Unless we are looking to see if the boatyard's travel lift is big enough, when taking about sailboat weights, we are always going to be talking about the Displacement-to-Length ratio (D/L).....
This is used to compare the relative weights / mass of boats, without regard to their specific individual lengths.

{This does not use the ballast, nor its location/distribution, at all....the ballast/displ, or Bal/D, can be useful in determining stability and along with beam, etc. contribute to the righting moment and overall Limit-of-Positive Stability (LPS)...}

Traditional figures:
D/L's = 100 - 150 = ultralight...(racing boats)
D/L's = 150 - 200 = light...(racers and racers/cruisers)
D/L's = 200 - 300 = moderate...(cruisers)
D/L's = 300 - 400 = heavy...(heavy cruisers)
But, these exact definitions have changed a bit over the years...

Modern figures:
D/L's < 100 = ultralight (racing boats)
D/L's = 100 - 175 = light (racers and performance cruisers)
D/L's = 175 - 250 = moderate (cruisers)
D/L's = 250 - 350 = heavy (heavy cruisers)
D/L's > 350 = heavy (heavy and heavy traditional cruisers)


Here's an old D/L calculator...
D / L Ratio

And, a SA/D calculator....
SA / D Ratio


Traditionally, the sailing press (and now internet experts) have made statements that "heavy" or "traditional" boats have a "more comfortable motion".....but this IS a subject comment, and quite frankly not really a factual statement at all...
(and in my experience in sailing offshore over the past 40 years, 3 widely different designs... "traditional"/"heavy" boats, and in "moderate"/"cruisers", and in "light"/"performance cruisers", it has been my personal experience that the light, performance cruiser has the best "motion", with the "moderate" cruiser a close second place, and the "heavy" a very distant 3rd place....NOT saying that I'm an expert here at all....just stating what my experience has been...)



{As example my current boat, a performance cruiser, a Catalina 470...a 47' sloop, has a D/L of 162 - 165 (depending on keel type)....and a SA/D of 18....and a Ballast/Disp of 33%....and has done well for me across the Atlantic twice, multiple full Gales in the middle of the Atlantic, thru the Bahamas and Caribbean a few times, as well as 3 days sailing thru a Tropical Storm, etc....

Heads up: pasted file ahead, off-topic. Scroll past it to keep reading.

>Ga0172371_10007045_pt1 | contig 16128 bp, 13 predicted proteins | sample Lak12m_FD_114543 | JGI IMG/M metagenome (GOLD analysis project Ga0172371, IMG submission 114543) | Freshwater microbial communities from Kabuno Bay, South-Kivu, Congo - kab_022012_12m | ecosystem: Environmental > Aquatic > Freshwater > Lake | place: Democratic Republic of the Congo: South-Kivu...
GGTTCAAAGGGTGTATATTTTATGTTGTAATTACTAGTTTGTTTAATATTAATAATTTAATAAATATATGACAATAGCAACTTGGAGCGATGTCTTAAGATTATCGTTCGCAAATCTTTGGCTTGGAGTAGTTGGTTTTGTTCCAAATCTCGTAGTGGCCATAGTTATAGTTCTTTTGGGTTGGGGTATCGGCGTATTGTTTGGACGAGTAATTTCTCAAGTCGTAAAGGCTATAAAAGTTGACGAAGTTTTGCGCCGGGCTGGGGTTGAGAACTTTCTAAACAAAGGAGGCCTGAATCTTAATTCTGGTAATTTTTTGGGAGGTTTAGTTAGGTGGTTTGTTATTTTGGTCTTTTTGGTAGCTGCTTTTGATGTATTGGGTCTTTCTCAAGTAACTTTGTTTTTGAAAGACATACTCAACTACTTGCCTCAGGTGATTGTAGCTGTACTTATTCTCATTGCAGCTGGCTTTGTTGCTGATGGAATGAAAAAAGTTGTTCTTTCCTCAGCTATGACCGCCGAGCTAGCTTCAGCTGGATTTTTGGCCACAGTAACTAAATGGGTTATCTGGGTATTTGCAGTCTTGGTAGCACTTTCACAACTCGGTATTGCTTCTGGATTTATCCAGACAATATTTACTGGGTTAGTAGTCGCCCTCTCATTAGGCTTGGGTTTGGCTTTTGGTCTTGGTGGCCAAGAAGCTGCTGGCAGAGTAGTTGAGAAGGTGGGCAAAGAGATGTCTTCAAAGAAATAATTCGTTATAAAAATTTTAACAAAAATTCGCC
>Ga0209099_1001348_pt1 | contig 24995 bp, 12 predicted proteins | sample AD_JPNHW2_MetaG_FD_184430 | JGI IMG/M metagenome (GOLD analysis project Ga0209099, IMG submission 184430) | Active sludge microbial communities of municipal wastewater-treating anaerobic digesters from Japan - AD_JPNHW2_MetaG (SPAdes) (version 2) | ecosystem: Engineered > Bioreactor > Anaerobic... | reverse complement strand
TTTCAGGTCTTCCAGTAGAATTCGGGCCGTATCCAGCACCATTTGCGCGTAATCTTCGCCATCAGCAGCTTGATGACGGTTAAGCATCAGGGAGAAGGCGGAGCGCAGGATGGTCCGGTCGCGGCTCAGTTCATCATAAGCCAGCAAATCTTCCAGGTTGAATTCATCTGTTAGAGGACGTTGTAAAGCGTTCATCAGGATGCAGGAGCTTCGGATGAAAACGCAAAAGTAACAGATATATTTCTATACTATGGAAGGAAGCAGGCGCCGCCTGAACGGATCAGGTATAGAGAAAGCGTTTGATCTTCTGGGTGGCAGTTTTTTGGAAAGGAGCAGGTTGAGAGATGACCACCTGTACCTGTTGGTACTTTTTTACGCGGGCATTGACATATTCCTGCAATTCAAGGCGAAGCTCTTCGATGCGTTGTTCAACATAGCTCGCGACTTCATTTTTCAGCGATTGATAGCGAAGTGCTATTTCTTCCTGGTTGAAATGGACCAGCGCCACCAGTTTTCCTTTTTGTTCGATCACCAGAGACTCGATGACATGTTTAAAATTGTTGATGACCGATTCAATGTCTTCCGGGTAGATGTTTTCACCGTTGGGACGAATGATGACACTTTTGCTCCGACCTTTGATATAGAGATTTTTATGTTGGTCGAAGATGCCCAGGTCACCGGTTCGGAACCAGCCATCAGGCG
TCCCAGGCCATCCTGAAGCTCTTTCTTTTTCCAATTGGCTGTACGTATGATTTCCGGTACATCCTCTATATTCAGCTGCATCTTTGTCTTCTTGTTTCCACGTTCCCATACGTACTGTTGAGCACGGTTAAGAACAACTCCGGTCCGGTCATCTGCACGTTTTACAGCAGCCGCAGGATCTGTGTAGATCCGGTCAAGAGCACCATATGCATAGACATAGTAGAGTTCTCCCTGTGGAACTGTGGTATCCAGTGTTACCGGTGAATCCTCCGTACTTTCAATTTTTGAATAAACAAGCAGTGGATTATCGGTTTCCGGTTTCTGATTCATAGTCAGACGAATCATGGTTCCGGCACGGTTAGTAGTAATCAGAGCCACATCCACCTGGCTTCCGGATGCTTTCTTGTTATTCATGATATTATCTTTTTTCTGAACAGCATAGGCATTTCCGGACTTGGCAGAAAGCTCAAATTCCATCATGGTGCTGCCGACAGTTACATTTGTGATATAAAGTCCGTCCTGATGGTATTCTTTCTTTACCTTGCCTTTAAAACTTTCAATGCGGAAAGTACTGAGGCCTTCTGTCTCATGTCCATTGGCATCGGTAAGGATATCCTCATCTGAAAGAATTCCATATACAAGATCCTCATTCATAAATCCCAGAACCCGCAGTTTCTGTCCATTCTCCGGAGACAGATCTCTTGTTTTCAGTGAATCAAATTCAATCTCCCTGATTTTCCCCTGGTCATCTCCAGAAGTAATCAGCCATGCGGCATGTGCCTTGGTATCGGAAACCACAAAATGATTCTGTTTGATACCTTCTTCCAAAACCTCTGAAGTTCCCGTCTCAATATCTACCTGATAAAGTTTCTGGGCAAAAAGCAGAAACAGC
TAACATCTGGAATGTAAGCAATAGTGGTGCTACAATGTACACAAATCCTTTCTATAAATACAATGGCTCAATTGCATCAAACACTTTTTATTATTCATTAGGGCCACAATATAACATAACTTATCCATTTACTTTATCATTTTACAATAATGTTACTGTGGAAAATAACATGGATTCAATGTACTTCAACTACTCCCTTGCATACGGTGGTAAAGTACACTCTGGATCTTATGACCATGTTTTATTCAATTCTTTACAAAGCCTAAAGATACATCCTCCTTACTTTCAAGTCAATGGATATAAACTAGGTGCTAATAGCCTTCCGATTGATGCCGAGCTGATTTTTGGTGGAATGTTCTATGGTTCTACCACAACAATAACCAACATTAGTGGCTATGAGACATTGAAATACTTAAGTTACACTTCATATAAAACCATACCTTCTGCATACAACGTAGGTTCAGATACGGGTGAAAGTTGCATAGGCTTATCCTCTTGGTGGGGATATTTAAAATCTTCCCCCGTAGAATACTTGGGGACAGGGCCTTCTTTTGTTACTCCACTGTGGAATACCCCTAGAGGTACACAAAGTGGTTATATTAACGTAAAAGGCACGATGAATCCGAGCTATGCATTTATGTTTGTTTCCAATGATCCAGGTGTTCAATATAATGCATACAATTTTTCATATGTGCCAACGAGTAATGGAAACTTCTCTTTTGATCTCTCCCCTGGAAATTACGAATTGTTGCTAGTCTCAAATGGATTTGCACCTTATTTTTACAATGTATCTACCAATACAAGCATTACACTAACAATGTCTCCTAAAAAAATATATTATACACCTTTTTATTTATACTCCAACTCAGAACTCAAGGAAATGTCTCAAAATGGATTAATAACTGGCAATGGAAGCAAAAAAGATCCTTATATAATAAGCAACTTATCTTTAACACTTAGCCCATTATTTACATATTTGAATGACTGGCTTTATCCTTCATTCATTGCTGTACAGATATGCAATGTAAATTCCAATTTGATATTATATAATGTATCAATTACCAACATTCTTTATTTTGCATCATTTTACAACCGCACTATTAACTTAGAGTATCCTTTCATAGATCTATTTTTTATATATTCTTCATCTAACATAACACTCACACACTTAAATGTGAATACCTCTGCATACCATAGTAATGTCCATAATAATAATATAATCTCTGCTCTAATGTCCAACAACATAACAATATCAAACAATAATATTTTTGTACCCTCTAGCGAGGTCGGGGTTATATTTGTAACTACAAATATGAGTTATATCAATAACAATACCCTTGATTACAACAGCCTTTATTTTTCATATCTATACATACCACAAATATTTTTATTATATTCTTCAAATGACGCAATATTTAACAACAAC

But, I will say that the "motion" was not too comfortable when on-board at anchor during the three Category 3 hurricanes (Frances, Jeanne, and Wilma), that she and I survived....but I don't think 110 - 115mph winds would make any boat too comfortable, except for a submarine.... }


CATALINA 470 sailboat specifications and details on sailboatdata.com

Now, as I wrote above, the "numbers" don't really tell 'ya the real story....it is the "design" that an experienced naval architect / sailing yacht designer comes up with is what makes the difference....
Anyone can make a flat-bottom light-weight boat, put a tall mast and lots of canvas on it (and make the "numbers" look good), and sell it to the masses...
But, it takes a real effort (from a real designer) to make a hull with low wetted surface AND a nice round shape....AND one that is light AND strong...AND one that has adequate interior volume AND still have low wetted-surface, etc. etc. etc...
This goes WAY above my head (although I majored in physics, I've made my living in electronics....I'm NOT a naval architect!!)
But, if you wish to see some pictures of my hull, keel, rudder....have a look at these....

Here's my Annie Laurie...(with the 6' draft fin/wing keel)





And, here's an exact sister-ship...(with the same 6' draft keel)





And, here is another sister-ship, with the "standard keel" (8' draft)





Here's a layout diagram....and drawing....











2) Newt, I'm with 'ya on most of the hunters and bendy's....but you really need to make a passage on a Catalina 470, and I think you'll be convinced!!! (even some other Catalina's behave well offshore, like the C42, C38....although I've never sailed a C309/C310/C315, from what I hear from a good friend, they're remarkable for a "pocket cruiser"....)
Quote:
Originally Posted by s/v Beth View Post
I'm a simple man.
If it behaves in big waves and winds I like it.
If it doesn't I don't
Can I sleep on her in peace?
Bendys, most Catalinas and Hunters haven't been able to pass the test so far...
But that doesn't mean they couldn't- I just haven't sailed on one that could.
Newt, there are a few of my fellow C470 sailors up in the PacNW....many head south for the winter, but some stay....and some of them cruiser Alaska in the summer, so you may find some around you....have a look...

Here's an old picture, before my new canvas, solar panels, etc...





I hope this helps...

Fair winds to all...

John
s/v Annie Laurie

P.S. Here are two videos of my Annie Laurie (a Catalina 470) sailing across the Atlantic (one eastbound, and one westbound)...enjoy...



__________________
ka4wja is offline   Reply With Quote
Old 16-12-2014, 15:56   #125
Registered User
 
Exile's Avatar

Join Date: Sep 2010
Location: Land of Disenchantment
Boat: Bristol 47.7
Posts: 2,961
Re: Hunter 356 Bluewater Capable?

Originally Posted by Exile
Making note of other Hunter owners who are happy with their boats and others who have gone long-distances is helpful.

Yeah. That's why I highlighted those people.

Of course you did. More cheerleading with no specifics. You offered nothing to suggest that Kenomac was off base with his comments about anchoring, even though others supported his observations with actual facts about the shape of the respective hulls & their displacement. How any particular boat behaves at anchor is just one of countless features, good & bad, and probably not the most important. Not sure why it's so personally offensive for you when it sounds like your boat has plenty of positive features that you otherwise enjoy.

Originally Posted by Exile
But distorting the comments of others who have a more negative opinion only blows your credibility and reveals your refusal to get beyond your own obvious bias.